Making Oceans Plastic Free prepares to launch new campaign

This week marked the fourth annual World Ocean Summit, held in Bali, Indonesia. The location of the summit is fitting as the archipelago nation is the world’s second largest polluter of plastic and its oceans are in extreme risk. Many people do not realize that marine wildlife supports human and non-marine ecosystems. The environment is interconnected and governments, businesses, and consumers each play a unique role in helping to preserve waterways for the health and wellbeing of people and nature.

Roger Spranz from Making Oceans Plastic Free together with Melati and Isabel (Bye Bye Plastic Bags) showing Erik Solheim – executive director of the United Nations Environment – a waste pie chart representing % of waste types found on the beaches of Bali    (Photo: @FindingAmity)

Indonesia once relied on banana leaves for packaging of goods and consumables. A few decades ago, the plastic revolution created tons of non-organic materials in a place that has ever known organic waste. Making Oceans Plastic Free (MOPF) is examining why Indonesia became one of the worst plastic polluters and most importantly, how to tackle the problem. MOPF uses PhD research that investigates the complexities of combating plastic pollution in Indonesia without having to rely on governmental interventions.

Plastic Pollution on the beaches of Bali

The research explores how and why plastic use and litter started, what motivates people and businesses to use reusable bags, which groups’ input creates the most impact, and identifies the most effective solutions.

In alignment with the World Ocean Summits mission to discover how capital and the private sector can drive a “blue-economy”, MOPF will use the results from 4 years of testing and study to launch a new campaign to help tackle plastic bag pollution in Indonesia.

Key Findings:

  • Distributing free reusable bags did not reduce plastic bag use, while schemes that involved subsidized pricing for reusable bags significantly reduced plastic bag use
  • Messages to reduce environmental impact that were endorsed by traditional religious leaders were more effective at reducing plastic bag use than messages delivered by commercial brands or NGOs
  • Endorsement of pro environmental behavior by village leaders was more effective than referring to financial benefits for shop owners to help reduce plastic bag distribution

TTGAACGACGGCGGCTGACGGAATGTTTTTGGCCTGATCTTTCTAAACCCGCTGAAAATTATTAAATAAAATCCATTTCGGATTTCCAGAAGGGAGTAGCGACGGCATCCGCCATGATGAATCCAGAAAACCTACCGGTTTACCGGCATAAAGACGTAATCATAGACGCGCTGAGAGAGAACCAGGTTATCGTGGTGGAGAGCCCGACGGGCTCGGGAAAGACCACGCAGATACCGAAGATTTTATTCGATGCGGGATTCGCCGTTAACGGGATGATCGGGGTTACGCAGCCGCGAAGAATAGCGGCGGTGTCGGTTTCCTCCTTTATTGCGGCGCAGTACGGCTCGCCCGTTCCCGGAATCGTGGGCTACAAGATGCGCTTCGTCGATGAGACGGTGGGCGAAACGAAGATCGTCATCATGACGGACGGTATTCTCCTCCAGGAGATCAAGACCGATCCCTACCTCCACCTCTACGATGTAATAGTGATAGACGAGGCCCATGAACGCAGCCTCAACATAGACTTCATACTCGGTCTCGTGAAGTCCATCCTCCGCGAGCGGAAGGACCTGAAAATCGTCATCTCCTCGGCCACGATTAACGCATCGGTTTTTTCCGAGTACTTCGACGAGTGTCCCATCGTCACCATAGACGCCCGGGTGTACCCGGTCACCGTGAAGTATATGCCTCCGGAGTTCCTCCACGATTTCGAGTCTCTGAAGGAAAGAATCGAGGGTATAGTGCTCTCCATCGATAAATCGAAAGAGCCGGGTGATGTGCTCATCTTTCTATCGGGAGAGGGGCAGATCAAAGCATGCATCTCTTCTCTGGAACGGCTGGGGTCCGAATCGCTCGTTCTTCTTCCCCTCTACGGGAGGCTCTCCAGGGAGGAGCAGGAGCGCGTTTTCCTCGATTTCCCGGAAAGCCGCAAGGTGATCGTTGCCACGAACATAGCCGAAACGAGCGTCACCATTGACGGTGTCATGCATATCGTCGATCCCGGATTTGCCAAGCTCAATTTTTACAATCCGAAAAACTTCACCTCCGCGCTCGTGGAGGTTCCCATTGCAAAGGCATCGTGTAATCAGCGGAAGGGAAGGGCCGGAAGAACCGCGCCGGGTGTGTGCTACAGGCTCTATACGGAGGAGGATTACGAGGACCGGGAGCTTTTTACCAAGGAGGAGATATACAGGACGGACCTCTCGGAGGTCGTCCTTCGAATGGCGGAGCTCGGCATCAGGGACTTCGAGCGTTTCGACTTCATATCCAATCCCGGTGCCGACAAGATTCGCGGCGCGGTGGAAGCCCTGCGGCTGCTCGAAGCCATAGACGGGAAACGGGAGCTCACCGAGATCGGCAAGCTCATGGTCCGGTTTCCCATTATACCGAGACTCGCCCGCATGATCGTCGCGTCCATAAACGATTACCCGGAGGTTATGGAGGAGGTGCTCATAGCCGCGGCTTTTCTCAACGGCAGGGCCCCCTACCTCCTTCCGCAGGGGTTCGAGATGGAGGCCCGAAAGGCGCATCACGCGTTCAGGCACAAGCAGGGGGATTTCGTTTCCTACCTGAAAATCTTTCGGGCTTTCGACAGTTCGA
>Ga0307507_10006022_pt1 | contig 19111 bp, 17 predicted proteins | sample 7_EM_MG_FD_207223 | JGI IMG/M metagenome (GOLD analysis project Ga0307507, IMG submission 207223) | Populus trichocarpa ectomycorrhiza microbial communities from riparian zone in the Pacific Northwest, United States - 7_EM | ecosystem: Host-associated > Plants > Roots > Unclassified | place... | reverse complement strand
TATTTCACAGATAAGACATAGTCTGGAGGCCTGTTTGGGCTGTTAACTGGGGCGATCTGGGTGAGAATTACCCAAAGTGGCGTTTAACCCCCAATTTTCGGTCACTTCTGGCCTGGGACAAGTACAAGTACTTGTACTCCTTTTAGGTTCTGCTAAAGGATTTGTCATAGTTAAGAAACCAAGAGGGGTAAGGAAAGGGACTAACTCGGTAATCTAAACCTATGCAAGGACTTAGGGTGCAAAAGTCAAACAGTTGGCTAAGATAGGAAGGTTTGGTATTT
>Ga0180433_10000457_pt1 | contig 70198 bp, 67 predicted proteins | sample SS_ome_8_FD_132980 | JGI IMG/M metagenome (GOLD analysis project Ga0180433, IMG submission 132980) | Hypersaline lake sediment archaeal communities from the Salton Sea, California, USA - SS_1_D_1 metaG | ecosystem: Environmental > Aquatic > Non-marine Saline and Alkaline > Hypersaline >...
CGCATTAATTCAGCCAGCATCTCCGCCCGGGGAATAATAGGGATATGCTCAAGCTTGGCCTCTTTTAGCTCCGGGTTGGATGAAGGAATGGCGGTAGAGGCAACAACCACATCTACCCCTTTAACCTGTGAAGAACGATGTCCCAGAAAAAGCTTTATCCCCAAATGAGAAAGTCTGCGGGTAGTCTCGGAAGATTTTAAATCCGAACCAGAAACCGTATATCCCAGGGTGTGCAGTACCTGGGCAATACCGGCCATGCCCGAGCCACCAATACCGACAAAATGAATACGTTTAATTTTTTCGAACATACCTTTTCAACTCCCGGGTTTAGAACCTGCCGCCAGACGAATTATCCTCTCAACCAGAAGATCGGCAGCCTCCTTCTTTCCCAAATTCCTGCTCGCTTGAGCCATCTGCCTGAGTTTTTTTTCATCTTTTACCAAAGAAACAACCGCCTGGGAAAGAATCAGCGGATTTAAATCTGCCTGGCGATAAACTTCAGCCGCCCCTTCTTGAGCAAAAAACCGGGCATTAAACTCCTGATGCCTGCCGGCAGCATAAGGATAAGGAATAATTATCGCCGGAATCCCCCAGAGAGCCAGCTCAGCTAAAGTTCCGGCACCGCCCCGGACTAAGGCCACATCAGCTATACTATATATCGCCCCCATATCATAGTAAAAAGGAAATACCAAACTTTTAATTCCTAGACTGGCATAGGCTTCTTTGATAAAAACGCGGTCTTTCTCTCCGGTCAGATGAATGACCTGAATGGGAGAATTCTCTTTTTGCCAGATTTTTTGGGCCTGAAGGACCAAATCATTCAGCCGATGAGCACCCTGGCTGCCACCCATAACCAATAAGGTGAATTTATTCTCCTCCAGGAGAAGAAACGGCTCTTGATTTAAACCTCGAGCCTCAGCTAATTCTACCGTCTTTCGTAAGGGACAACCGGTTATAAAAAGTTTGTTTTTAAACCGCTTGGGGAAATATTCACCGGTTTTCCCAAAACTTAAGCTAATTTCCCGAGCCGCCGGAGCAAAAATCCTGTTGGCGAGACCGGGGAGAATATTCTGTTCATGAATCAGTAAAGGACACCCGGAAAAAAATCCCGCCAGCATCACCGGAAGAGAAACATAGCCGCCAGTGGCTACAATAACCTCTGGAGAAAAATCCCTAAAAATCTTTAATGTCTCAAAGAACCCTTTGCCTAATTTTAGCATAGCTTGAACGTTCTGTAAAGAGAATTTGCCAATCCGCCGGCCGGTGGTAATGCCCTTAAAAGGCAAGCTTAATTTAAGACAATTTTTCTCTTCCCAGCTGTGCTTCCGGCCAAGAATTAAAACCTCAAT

Roger Spranz during his PhD project with research assistants from local University Warmadewa

During the summit MOPF met with Isabel and Melati of Bye Bye Plastic Bags, the Executive Director of the United Nations Environment, Erik Solheim and actor Adrian Grenier, Founder of the Lonely Whale Foundation. This power group of environmental protectors took a stroll on the Bali beach and discussed the research supporting MOPF, and the role of Eco Bali as a model social enterprise for ensuring recycling of waste products. MOPF helped illustrate the Bali pollution problem by using waste found on the beach to create a pie chart representative of the different types of trash plaguing the island.

Hollywood actor and ocean activist Adrian Grenier (Lonely Whale Foundation) having a chat with MOPF Co-Founder Roger Spranz during the launch of the  UN Environment #CleanSeas campaign (Photo: @FindingAmity)

With the help of key players in the environmental community, MOPFs new enterprise combines educational, cultural and technical features in a unique way to break the plastic bag habit.

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Author: Kara Jordan

Posted in Research and tagged , , , , , , , , .

Environmental Behavior, PhD Candidate.

One Comment

  1. Dear Roger,
    I have a PhD in Education and I’m a certified yacht master. Perhaps we can collaborate? The oceans and seas are my lifeline and sailing is my passion.Additionally I have been an educator for over 3 decades and a college lecturer for over 14 years.
    So how can I contribute?

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